Julia (Rosalyn) Kilgour

photo of Julia Kilgour
Graduate Student, PhD
SSC 2442
Norris Lab

I am a PhD candidate, co-supervised with Dr. Ryan Norris and Dr. Andrew McAdam. For my Doctoral thesis, I’m studying the evolution of aggression, using fruit flies as a model system. I’m interested in how inter-individual differences in phenotypes influence social interactions and ultimately, group dynamics and evolution.

Before I started my PhD, I worked as a wildlife biologist with the Urban Wildlife Institute at the Lincoln Park Zoo in Chicago, IL. In that position, I coordinated a range of projects, including estimating free roaming cat populations in New York City, examining the effects of translocation on nuisance woodchucks, exploring urban bat populations using non-invasive techniques as well as quantifying tree cavity abundance across urban landscapes.

I completed my MSc at the University of Regina with Dr. Mark Brigham. My research focused on the influence of the social environment on behaviour in female big brown bats. I also had the opportunity to explore social preferences in big brown bats, a long-lived and highly social species.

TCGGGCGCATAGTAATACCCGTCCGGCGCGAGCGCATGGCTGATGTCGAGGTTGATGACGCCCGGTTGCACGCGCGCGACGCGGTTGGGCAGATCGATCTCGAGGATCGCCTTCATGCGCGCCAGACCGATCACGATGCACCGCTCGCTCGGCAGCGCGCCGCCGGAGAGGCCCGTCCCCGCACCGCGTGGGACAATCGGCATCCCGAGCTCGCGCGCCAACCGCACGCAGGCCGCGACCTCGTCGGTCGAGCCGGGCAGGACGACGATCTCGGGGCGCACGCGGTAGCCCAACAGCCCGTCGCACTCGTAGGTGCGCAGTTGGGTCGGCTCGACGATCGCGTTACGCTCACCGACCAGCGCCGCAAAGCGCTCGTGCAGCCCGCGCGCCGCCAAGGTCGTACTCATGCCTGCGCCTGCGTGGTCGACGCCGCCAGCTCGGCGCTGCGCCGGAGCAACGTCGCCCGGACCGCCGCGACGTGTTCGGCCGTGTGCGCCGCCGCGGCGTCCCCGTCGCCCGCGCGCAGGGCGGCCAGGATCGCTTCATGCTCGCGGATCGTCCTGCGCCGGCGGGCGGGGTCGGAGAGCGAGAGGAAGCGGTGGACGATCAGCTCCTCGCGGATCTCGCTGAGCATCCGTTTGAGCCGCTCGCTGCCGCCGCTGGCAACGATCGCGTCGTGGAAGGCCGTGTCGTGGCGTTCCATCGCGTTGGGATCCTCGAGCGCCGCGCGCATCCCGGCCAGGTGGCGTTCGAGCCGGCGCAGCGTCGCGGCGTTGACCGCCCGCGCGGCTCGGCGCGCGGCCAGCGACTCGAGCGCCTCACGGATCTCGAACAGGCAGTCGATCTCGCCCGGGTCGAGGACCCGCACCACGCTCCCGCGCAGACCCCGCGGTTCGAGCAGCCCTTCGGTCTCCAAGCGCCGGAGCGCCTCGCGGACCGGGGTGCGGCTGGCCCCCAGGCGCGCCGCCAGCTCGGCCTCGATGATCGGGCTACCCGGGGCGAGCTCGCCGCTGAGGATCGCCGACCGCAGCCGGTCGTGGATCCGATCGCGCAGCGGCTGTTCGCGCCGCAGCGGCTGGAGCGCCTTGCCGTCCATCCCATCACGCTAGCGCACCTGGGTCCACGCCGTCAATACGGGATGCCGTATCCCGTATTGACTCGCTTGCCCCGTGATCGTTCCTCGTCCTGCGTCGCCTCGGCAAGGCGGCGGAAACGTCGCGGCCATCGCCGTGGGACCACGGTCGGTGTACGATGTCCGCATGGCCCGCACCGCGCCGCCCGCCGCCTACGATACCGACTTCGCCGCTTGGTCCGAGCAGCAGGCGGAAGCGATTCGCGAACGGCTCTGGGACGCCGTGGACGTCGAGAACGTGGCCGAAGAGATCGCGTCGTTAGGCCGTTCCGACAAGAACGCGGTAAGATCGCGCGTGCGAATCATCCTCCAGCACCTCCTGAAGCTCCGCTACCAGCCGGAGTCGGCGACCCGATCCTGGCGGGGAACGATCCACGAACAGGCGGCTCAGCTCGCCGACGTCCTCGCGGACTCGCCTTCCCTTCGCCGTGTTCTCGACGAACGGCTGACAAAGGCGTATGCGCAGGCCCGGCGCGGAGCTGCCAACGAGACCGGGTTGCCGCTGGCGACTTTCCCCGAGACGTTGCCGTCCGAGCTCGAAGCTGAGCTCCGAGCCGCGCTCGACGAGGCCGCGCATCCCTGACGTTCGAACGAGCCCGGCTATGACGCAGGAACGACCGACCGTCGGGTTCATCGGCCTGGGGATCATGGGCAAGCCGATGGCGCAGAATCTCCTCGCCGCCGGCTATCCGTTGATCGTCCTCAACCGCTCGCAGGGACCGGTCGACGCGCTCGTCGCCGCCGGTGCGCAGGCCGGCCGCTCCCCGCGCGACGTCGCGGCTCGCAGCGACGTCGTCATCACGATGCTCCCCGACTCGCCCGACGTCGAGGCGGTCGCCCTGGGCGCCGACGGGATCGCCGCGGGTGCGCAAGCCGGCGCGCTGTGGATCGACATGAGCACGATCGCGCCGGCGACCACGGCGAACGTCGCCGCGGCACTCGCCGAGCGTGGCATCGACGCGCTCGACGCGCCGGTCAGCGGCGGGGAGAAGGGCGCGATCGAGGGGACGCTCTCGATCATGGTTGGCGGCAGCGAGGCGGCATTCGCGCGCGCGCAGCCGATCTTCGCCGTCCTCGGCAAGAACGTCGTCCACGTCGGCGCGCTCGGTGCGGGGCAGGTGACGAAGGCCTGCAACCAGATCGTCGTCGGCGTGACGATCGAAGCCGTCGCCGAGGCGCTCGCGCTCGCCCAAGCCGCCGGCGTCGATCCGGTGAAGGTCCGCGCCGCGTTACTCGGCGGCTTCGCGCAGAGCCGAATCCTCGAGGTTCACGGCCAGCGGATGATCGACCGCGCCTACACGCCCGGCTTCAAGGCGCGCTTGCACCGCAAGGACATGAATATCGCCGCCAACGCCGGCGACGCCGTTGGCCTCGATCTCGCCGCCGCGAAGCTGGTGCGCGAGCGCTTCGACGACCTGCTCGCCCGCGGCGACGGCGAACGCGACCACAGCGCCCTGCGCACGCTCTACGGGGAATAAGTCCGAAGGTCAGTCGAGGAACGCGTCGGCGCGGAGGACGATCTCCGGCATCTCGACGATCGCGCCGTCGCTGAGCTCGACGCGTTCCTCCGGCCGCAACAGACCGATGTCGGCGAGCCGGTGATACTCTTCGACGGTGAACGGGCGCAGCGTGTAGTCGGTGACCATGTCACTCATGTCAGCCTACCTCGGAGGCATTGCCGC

My interest in animal behaviour began during my undergraduate years, at the University of Toronto. I completely two honours theses, one examining the impacts of the American marten on red-backed vole populations (with Marie-Josee Fortin), and another studying multimodal communication in brook stickleback (with Deborah McLennan). I also had the privilege of studying wildlife in Kenya, Uganda and Tanzania in taking a semester abroad with the Canadian Field Studies in Africa program through McGill University.

  • BSc-University of Toronto (2005)
  • MSc-University of Regina (2010)
  • Kilgour, R.J., Magle, S.B., Slater, M., Christian, A., Weiss, E., DiTullio, M. 2016. Estimating free-roaming cat populations and the effects of one year Trap-Neuter-Return management effort in a highly urban area. Urban Ecosystems. DOI: 10.1007/s11252-016-0583-8.
  • Lamontagne, J.L., Kilgour, R.J., Holden, E., Magle, S.B. 2015. Tree cavity availability across forest, park, and residential habitats in a highly urban area. Urban Ecosystems.18: 151-167.
  • Kilgour, R.J., Faure, P.A., Brigham, R.M. 2013. Evidence of social preferences in big brown bats (Eptesicus fuscus). Canadian Journal of Zoology, 91: 756-760.
  • Kilgour, R.J., Brigham, R.M. 2013. The relationships between behavioural categories and social influences in the gregarious big brown bat (Eptesicus fuscus). Ethology, 119: 189-198.